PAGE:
"Perhaps one of these women, traveling with Philip's entourage, did not escape and remained in the royal house for three years until his death in 336 B.C. When the king was assassinated, a captive Scythian bride from Ateas' coalition may well have felt compelled to commit suicide," Mayor said.
On another finding, Antikas' team shed new light on the remains in Tomb I. His team found in an old storage place with wood cases containing plastics bags filled with never-studied bones from the tomb, which was thought to contain the remains of a male, a female and an infant. This led some scholars to believe Tomb I contained the remains of Philip, his wife Cleopatra, and their few-week-old child.
Read more at Discovery News
Why are people so scared?
Death from any disease is frightening, but some deaths are worse than others. The gory characteristics of Ebola infection are scary — including not only fever but vomiting, diarrhea and bleeding. Combine that with a high fatality rate and no cure or vaccine — it’s a truly terrifying disease.
The Psychology of the Panic
The invisibility of the threat is psychologically frightening and unsettling. Most of the threats we might face in our everyday lives are clear and recognizable: a car careening towards us on a freeway, a charging dog or an angry person with a gun on the street. We instantly recognize what the threat is, and have some idea of how we might avoid or minimize it.
But the Ebola virus is invisible to the naked eye. It can’t be seen, smelled, tasted, heard or detected by the average person. We don’t know who might have it, or even if we have it (since the initial symptoms mimic the flu) unless confirmed by a doctor. It’s an invisible, silent killer, and the threat could come from anywhere.
Though you may not know anyone who has been to West Africa in the past month, you probably know someone who knows someone who has. Because of the widespread uncertainty, misinformation and false rumors about Ebola, people are confused and frightened.
There is also of course a strong fear of the unknown, and the tendency to overestimate its risks. Most Americans today have lost their fear of serious infectious diseases such as polio, mumps, measles, smallpox, tuberculosis and influenza.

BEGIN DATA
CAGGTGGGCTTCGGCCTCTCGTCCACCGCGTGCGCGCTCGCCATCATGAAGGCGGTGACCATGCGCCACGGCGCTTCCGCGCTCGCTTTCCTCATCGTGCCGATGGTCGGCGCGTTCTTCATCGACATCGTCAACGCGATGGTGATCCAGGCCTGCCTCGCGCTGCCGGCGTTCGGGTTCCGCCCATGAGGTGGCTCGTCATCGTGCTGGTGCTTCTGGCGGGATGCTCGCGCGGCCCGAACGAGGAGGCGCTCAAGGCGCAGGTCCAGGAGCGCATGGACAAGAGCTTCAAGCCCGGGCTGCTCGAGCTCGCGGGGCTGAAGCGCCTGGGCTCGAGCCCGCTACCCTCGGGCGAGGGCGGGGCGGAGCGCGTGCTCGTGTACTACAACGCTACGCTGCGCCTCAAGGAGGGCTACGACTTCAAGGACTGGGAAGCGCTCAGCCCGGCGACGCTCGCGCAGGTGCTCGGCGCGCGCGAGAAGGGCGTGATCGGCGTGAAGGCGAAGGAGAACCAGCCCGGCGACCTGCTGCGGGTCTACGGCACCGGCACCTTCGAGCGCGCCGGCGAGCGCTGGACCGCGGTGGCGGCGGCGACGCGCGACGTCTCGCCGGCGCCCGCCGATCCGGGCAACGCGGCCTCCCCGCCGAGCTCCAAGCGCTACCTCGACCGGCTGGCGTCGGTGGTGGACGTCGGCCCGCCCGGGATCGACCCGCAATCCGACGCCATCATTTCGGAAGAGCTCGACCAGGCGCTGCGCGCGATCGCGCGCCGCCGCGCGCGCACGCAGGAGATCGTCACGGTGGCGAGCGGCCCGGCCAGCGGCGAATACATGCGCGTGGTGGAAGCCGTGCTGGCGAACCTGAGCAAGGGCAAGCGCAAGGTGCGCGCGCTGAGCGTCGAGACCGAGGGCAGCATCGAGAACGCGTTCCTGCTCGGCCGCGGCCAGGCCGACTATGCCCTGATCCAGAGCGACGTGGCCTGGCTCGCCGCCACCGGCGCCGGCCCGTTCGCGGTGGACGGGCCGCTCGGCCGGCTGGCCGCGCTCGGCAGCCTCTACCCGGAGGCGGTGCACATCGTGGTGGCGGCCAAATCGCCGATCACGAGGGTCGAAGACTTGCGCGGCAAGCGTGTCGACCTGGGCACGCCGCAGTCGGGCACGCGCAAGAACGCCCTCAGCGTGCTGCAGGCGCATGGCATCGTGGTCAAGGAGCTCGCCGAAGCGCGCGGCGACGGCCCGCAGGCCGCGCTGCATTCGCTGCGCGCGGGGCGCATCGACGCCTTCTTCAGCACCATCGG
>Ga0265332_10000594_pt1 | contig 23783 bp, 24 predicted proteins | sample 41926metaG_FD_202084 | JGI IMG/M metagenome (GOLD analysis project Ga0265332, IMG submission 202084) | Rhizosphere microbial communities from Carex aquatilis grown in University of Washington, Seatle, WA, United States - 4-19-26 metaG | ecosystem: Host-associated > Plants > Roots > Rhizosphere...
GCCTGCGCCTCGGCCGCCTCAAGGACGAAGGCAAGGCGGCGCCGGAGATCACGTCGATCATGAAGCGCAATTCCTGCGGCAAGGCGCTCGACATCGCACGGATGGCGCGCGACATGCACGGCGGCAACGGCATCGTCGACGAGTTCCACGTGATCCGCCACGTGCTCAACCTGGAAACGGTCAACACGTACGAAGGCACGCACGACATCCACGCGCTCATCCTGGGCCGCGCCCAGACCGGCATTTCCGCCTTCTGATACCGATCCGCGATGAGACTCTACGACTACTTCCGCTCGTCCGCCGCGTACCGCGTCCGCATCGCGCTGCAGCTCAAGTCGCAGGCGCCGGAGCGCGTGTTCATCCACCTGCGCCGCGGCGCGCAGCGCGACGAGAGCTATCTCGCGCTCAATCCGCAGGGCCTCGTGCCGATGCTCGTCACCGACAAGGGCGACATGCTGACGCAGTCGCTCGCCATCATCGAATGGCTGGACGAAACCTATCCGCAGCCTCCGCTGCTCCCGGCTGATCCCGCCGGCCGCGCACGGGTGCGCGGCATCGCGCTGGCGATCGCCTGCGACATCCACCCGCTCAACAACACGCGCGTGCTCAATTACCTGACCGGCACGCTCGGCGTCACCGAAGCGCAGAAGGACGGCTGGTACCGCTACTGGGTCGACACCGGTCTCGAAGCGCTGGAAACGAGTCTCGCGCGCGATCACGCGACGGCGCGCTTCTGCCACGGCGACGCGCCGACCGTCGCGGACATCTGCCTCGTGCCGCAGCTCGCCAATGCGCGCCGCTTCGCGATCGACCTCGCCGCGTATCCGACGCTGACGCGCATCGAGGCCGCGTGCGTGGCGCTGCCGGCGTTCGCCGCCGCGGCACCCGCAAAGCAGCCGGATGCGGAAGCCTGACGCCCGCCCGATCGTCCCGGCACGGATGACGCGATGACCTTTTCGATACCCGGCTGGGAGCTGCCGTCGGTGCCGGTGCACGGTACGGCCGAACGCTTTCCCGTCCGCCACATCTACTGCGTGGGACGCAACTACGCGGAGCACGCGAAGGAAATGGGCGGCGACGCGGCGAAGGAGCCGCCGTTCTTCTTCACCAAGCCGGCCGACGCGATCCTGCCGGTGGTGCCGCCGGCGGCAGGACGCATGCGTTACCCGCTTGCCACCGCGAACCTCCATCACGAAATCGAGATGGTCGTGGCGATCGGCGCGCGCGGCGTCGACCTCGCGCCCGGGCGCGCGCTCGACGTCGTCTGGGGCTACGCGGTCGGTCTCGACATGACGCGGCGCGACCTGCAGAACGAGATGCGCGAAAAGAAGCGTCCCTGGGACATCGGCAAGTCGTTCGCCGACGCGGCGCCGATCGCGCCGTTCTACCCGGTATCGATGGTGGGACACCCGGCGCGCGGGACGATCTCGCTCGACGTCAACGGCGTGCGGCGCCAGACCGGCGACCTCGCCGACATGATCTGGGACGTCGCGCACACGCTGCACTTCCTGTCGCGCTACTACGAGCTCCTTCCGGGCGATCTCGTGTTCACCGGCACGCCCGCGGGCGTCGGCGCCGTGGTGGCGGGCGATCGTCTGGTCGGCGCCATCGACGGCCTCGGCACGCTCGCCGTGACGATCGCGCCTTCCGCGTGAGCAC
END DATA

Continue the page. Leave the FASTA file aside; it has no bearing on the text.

Smallpox killed over a half billion people between 1880 and 1980, the year it was finally eradicated, and it’s rarely discussed today. Even diseases that ravaged the world in the Middle Ages are still with us, though rarely mentioned. The bubonic plague, for example, which once killed about a third of Europe, is still reported in a few places including New Mexico, which saw three cases in 2013.
To put the threat in perspective, on average the flu kills between 4,000 and 50,000 people in the United States alone, depending on the season. So far only one person has died from Ebola, and he contracted it in Liberia. People underestimate the risks of flu because it’s a common and well-known disease. People overestimate the risks of Ebola because it’s an uncommon and poorly-understood disease.
Social and Cultural Fears
There is a social element as well, an underlying element of xenophobia in many of the fears. Fears often reflect both personal and social anxieties. Ebola began in Africa and many people feel it should stay there. For decades the fact that it remained on foreign shores was a psychological comfort. Now the disease has arrived on our continent from Africa.
In their book “The Global Grapevine: Why Rumors of Terrorism, Immigration and Trade Matter,” folklorists Gary Alan Fine and Bill Ellis note that Americans have often associated disease with foreigners: